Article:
Doctor receives award for service

As a schoolboy, James O. Mason would wait outside LDS Hospital for his mother, a nurse, and they would walk home together along 8th Avenue in Salt Lake City.

He credits her influence with leading him into the field of medicine and public health, quite a compliment since today he leads the largest public health service agency in the world.A former stake president, and in the 1980s regional representative to the Rock Springs Wyoming Region, Dr. Mason, since 1989, has been head of the U.S. Public Health Service and assistant secretary for Health in the U.S. Department of Health and Human Services.

He mentioned his mother's influence May 21 as he accepted the 1992 Legacy of Life Award from the LDS Hospital-Deseret Foundation Heart and Lung Institute. Hundreds of colleagues and admirers in the medical and related professions gathered to honor the doctor at a banquet held to raise funds for medical research and disease prevention.

Among several General Authorities in attendance were Presidents Gordon B. Hinckley and Thomas S. Monson, first and second counselors in the First Presidency.

Elder Russell M. Nelson of the Council of the Twelve, though not in attendance, paid tribute to Dr. Mason in an audio-visual retrospective of his life. Elder Nelson, a heart surgeon by profession, read a poem he had written, "James O. Mason, Four-Star Exemplar." The poem praised the doctor's service in government, health, science, Church and family.

Dr. Mason was appointed as Church Commissioner of Health Services in July 1970. As such, he directed the Church's multi-hospital health-care organization - including LDS Hospital - until 1975, when the Church transferred ownership of its hospital holdings to a private organization.

On a government level, he was executive director of the Utah Department of Health from 1979-1983, and director of the Centers for Disease Control in Atlanta, Ga., from 1983 until his current appointment in 1989.

Louis W. Sullivan, U.S. Secretary for Health, praised Dr. Mason in a video-taped tribute shown at the banquet.

"Jim and I have served together more than three years in the Bush Administration," Dr. Sullivan said. "In that time I've learned many things about him personally and professionally. He is a family man. He is a religious man. He is a decent, committed and caring professional. And finally, Jim Mason is a champion for public health.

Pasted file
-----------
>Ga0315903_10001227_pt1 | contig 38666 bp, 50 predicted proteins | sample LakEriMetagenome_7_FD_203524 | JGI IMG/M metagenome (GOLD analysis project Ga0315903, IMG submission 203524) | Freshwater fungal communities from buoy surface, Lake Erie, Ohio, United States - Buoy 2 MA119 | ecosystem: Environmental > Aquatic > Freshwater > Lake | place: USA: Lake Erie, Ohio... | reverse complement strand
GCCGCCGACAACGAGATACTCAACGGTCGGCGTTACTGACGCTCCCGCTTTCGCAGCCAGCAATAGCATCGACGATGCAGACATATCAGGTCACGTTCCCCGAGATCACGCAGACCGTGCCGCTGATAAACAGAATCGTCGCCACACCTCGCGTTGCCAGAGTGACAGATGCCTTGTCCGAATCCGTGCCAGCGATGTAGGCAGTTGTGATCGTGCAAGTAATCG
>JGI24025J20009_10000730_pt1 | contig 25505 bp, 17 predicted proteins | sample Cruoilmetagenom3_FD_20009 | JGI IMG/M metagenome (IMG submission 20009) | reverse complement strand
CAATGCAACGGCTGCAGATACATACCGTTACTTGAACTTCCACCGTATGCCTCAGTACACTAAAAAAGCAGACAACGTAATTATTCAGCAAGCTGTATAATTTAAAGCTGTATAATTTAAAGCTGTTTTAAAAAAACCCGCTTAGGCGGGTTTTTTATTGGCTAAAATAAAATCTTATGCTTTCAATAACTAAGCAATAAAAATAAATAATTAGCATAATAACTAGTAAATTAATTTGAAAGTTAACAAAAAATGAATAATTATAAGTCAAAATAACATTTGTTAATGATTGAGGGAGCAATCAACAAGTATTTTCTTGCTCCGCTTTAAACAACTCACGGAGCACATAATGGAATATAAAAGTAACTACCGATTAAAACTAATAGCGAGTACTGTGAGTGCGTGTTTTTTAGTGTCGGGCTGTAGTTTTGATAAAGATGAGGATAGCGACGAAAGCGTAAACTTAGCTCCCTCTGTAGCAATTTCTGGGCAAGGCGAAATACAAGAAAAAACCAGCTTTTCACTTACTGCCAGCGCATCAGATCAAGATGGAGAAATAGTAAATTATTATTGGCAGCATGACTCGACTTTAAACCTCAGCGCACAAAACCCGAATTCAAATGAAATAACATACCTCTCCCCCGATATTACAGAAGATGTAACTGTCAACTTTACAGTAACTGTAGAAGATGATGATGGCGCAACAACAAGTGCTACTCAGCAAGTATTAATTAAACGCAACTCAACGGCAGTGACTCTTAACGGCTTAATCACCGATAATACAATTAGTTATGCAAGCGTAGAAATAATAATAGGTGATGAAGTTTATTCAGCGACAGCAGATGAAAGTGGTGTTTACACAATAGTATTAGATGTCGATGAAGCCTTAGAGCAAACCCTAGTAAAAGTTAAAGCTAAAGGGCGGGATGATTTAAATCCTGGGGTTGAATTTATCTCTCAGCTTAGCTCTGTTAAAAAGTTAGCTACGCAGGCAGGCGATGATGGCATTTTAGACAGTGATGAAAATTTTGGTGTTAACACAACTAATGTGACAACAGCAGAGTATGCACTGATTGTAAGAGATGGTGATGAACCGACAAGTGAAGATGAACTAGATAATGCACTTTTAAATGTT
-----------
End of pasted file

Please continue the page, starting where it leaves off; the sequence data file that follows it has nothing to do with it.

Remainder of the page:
"His labor is guided by a Biblical passage. The text hangs framed in his office for all to see. It says: `Where there is no vision, the people perish.' [Prov. 29:18.T Jim is a visionary. But he doesn't stop with the vision. He makes things happen."

Dr. Sullivan cited Healthy People 2000 as "a shining example" of Dr. Mason's ability to make good things happen. It is a statement of goals and objectives for national health promotion and disease prevention, "a vision of what can be accomplished by the year 2000," Dr. Sullivan said.

In the taped retrospective, Dr. Mason's wife, Marie, recalled her husband's appointment as director of the Centers for Disease Control. She said they had both decided he should not take the position because it would disrupt their family life. But shortly after that, they went to a professional retreat on Long Island, N.Y. There, during a conversation with one of the centers' former directors, Sister Mason said, she knew he should take the position. Back in their hotel room, she told her husband of her feeling, but he said it was too late because he had already written a letter declining the position.

"I was sick at heart," she said, "because I felt he had given that up because of my reluctance. When we returned home we found that his secretary had decided to hold onto the letter until he returned. She had never done anything like that before."

Sister Mason said she felt the Lord's hand had been involved because it was right her husband should take the position.

In accepting the award, Dr. Mason compared the research budget of the National Institutes of Health - $6 billion - with the total amount spent on research for disease prevention - $18 billion.

"So for every dollar that the federal government from your taxes puts into biomedical research, it's matched two-fold by the private sector - individuals, private businesses, voluntary health organizations who contribute. And so were it not for the federal-private sector teamwork, the advances and the miracles that have been forthcoming over the last 20 or 30 years would not have been possible."

Expressing gratitude to others, he said: "If I've succeeded at anything, it's been because wherever I've been there have been many, many others who wanted to become part of something worthwhile."

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